BC-MI--Michigan News Digest 1:30 pm, MI
Here’s a look at how AP’s general news coverage is shaping up in Michigan at 1:30 p.m. Questions about today’s coverage plans are welcome and should be directed to the AP-Detroit bureau at 800-642-4125 or 313-259-0650 or firstname.lastname@example.org. Ken Kusmer is on the desk, followed by Herb McCann. AP-Michigan News Editor Roger Schneider can be reached at 313-259-0650 or email@example.com. For up-to-the minute information on AP’s coverage, visit Coverage Plan at newsroom.ap.org.
A reminder this information is not for publication or broadcast, and these coverage plans are subject to change. Expected stories may not develop, or late-breaking and more newsworthy events may take precedence. Advisories, digests and digest advisories will keep you up to date. All times are Eastern.
Some TV and radio stations will receive shorter APNewsNow versions of the stories below, along with all updates.
NEW YORK — Three years ago, Alan Elliott was at the Telluride Film Festival, prepared to unveil the holy grail of musical works: A documentary on the making of Aretha Franklin’s “Amazing Grace,” which had been lost to the archives until Elliott spent decades restoring it so it could finally be seen. That time has arrived, three months after Franklin’s death from pancreatic cancer, with the blessing of her family. And while there are parts of “Amazing Grace” that are rough, from a few off-kilter camera angles to choppy editing, it’s a profound, brilliant display of one of the world’s greatest singers performing in her element — the church. By Entertainment Writer Nekesa Mumbi Moody. SENT: 900 words, photos.
USA GYMNASTICS-GALIMORE OUT
INDIANAPOLIS — Longtime USA Gymnastics chief operating officer Ron Galimore has resigned, the latest high-profile departure for the embattled organization in the wake of the Larry Nassar scandal. The move Friday came as USA Gymnastics is facing decertification of its status as the national governing body for the sport amid concerns about its leadership and the way it handled complaints against Nassar. The former team doctor is now serving decades in prison for sexual assault and possession of child pornography. SENT: 450 words.
GOVERNMENT AND POLITICS:
WASHINGTON — The Republican-controlled House passed a bill Friday to drop legal protections for gray wolves across the lower 48 states, reopening a lengthy battle over the predator species. Long despised by farmers and ranchers, wolves were shot, trapped and poisoned out of existence in most of the U.S. by the mid-20th century. Since securing protection in the 1970s, wolves have bounced back in the western Great Lakes states of Michigan, Minnesota and Wisconsin, as well as in the Northern Rockies and Pacific Northwest. About 5,000 wolves live in the lower 48 states, occupying less than 10 percent of their historic range. By Matthew Daly. SENT: 400 words, photo.
— ECONOMIC OUTLOOK-MICHIGAN: University of Michigan economists say the state’s economy is on the brink of the longest period of job growth since the World War II era. The economists released their annual analysis of Michigan’s economy Friday, noting that the state has seen nine years of uninterrupted job growth.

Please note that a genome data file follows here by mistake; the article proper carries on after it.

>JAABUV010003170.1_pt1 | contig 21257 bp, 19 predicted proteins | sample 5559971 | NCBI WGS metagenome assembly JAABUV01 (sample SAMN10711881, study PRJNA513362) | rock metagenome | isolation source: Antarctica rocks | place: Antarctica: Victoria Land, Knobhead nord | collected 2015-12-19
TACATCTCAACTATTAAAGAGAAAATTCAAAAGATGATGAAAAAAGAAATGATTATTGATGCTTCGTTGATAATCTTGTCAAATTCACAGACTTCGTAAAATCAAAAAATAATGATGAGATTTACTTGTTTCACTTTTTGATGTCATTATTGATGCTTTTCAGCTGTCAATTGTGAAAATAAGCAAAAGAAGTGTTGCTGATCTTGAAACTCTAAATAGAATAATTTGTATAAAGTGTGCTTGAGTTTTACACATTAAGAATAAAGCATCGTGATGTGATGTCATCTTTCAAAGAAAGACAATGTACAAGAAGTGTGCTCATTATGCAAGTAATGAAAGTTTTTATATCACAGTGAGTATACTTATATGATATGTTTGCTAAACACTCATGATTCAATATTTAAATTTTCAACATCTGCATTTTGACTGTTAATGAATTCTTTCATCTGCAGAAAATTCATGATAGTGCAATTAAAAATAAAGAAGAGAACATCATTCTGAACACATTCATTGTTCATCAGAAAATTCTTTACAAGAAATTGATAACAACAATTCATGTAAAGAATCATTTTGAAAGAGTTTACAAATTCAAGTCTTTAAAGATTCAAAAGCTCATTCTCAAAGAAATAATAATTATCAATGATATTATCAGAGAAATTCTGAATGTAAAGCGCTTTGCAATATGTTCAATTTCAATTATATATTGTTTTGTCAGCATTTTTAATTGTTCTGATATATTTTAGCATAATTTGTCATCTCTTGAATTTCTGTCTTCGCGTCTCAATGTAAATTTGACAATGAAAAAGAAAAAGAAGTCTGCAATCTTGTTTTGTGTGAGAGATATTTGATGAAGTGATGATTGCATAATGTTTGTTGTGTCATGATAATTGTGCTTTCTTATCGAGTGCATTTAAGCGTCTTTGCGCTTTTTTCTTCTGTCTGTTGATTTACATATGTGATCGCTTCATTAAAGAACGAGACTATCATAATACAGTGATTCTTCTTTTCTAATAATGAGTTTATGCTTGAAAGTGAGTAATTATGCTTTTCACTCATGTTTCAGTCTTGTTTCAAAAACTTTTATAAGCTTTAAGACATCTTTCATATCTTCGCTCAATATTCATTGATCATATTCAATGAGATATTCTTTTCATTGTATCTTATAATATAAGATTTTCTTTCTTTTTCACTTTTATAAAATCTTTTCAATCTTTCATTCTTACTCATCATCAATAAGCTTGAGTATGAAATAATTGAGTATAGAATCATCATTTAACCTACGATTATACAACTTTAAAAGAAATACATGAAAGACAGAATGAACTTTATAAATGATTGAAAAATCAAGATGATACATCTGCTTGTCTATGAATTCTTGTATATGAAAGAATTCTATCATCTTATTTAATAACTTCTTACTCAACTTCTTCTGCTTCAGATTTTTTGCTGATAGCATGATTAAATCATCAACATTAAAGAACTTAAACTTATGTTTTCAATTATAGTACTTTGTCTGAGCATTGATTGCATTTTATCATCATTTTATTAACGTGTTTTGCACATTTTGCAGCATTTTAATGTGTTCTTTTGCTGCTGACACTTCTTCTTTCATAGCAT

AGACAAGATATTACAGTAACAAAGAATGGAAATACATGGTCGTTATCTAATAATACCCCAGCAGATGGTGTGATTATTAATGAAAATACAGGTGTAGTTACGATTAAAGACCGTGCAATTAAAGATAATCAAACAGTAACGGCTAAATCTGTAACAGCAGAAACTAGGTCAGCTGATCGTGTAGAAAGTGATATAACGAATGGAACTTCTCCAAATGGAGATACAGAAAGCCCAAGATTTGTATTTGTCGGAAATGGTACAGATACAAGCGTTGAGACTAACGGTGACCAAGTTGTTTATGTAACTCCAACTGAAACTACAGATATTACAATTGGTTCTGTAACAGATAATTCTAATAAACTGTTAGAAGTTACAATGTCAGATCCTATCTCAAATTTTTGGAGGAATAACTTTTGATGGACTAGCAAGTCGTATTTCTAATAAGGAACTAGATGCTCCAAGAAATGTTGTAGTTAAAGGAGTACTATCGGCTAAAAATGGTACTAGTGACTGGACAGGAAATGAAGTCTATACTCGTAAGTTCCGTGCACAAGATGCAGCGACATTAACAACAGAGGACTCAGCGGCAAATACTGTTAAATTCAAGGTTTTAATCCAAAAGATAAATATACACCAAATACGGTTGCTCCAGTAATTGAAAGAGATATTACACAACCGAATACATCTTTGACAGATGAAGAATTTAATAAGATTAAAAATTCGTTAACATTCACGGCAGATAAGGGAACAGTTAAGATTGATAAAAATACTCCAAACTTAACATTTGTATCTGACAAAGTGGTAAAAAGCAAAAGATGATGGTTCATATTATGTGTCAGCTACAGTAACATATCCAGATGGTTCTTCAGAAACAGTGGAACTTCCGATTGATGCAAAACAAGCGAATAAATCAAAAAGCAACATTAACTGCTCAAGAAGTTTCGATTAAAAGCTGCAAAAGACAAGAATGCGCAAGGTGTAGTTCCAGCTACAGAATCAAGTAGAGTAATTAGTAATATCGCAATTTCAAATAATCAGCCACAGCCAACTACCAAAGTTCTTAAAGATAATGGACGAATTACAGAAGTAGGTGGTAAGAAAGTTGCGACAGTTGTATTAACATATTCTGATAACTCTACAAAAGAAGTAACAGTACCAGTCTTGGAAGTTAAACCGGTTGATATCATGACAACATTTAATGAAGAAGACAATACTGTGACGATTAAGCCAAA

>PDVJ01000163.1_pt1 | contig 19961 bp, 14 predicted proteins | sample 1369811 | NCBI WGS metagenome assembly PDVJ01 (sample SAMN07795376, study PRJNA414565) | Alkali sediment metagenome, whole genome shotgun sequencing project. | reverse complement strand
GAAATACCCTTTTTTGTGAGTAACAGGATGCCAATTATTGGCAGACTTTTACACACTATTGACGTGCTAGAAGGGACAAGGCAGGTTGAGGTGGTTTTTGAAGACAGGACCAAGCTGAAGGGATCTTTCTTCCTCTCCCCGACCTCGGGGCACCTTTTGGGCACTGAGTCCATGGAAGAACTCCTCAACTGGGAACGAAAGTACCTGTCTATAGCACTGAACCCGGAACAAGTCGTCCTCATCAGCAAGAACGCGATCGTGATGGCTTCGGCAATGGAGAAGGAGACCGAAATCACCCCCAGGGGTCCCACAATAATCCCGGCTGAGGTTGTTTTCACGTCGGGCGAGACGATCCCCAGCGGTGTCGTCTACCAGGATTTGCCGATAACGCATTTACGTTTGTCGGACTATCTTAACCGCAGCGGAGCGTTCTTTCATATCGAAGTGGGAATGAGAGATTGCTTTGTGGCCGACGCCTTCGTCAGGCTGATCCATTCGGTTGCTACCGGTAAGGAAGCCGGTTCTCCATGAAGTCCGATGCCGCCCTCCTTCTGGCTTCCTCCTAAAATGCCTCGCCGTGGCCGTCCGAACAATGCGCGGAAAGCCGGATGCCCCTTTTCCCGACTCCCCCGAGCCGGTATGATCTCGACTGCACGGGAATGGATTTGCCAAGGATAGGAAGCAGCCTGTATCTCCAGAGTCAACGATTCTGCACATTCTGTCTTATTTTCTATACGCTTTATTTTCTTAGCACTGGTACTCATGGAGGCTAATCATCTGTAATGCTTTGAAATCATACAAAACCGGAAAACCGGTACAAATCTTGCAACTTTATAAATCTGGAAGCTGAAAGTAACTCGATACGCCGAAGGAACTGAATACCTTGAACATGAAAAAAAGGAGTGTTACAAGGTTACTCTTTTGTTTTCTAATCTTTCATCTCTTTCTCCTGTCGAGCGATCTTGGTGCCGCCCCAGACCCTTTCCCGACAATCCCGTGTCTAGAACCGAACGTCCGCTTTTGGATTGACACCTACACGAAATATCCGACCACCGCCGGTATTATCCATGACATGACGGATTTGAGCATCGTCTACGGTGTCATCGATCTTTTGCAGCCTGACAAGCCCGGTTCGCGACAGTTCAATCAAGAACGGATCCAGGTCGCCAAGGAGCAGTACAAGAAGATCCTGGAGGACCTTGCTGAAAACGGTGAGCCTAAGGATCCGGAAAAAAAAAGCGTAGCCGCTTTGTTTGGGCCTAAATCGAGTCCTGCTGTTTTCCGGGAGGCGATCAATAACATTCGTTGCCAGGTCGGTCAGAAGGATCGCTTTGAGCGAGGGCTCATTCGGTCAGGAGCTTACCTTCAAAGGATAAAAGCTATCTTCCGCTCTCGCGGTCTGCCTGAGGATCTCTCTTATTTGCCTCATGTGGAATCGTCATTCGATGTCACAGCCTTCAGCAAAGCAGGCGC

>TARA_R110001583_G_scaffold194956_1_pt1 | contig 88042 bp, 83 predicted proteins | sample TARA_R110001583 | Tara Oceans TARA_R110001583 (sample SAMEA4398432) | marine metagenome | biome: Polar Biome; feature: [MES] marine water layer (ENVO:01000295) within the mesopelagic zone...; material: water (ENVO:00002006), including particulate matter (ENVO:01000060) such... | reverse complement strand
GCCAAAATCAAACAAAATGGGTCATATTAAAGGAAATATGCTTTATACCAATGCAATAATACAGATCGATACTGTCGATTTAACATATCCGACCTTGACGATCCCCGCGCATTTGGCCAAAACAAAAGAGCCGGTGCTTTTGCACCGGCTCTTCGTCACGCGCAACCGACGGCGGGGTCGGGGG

— SUPREME COURT-WILDER: A Michigan Supreme Court justice who lost an election still will hear arguments in five cases Monday. Justice Kurtis Wilder finished third in the race for two seats on the state’s highest court. The defeat last week means his term ends at the end of December.
— POLICE CHIEF-SON: The body of the 55-year-old son of a suburban Detroit police chief has been found in a burned-out Detroit house.
— HUNTER DEATH: Authorities say a hunter apparently accidentally shot and killed another hunter in Michigan’s northeastern Lower Peninsula on the first day of the state’s annual firearms deer season.
— WINTRY WEATHER-MICHIGAN: Authorities say slippery road conditions amid wintry weather likely were a factor in separate crashes that killed two people in Michigan.
— GRAND RAPIDS COLD CASE SLAYING: A western Michigan man who already was imprisoned for killing his half brother has been sentenced to life in prison for a second slaying.
— RECYCLING GRANTS: The Michigan Department of Environmental Quality is helping the cities of Detroit and Warren pay for curbside recycling carts.
ANN ARBOR, Mich. — No. 4 Michigan has one last chance to fine tune its team against a lesser opponent before playing championship-caliber teams. The Wolverines (9-1, 7-0 Big Ten, No. 4 CFP) are favored to beat Indiana (5-5, 2-5) by more than four touchdowns in their final home game of the season. Then, things get kicked up a big notch. Michigan closes the regular season at No. 8 Ohio State, desperately hoping to beat its rival on the road for the first time since 2000. If the Wolverines finally win in the Horseshoe, they will advance to the conference championship for the first time. And, a Big Ten title would likely put Michigan in the College Football Playoff. By Larry Lage. SENT: 650 words, photos.
FBC--MICHIGAN ST-NEBRASKA PREVIEW
LINCOLN, Neb. — Nebraska’s offense has generated more than 450 yards in seven straight games, something not even the powerhouse Tom Osborne teams of the 1990s did. If the Cornhuskers put up the same numbers Saturday against Michigan State’s stout defense, it will be another sign first-year coach Scott Frost’s up-tempo spread option is a force in the Big Ten just as it was when he was at Central Florida in the American Athletic Conference. By Eric Olson. SENT: 750 words, photos.
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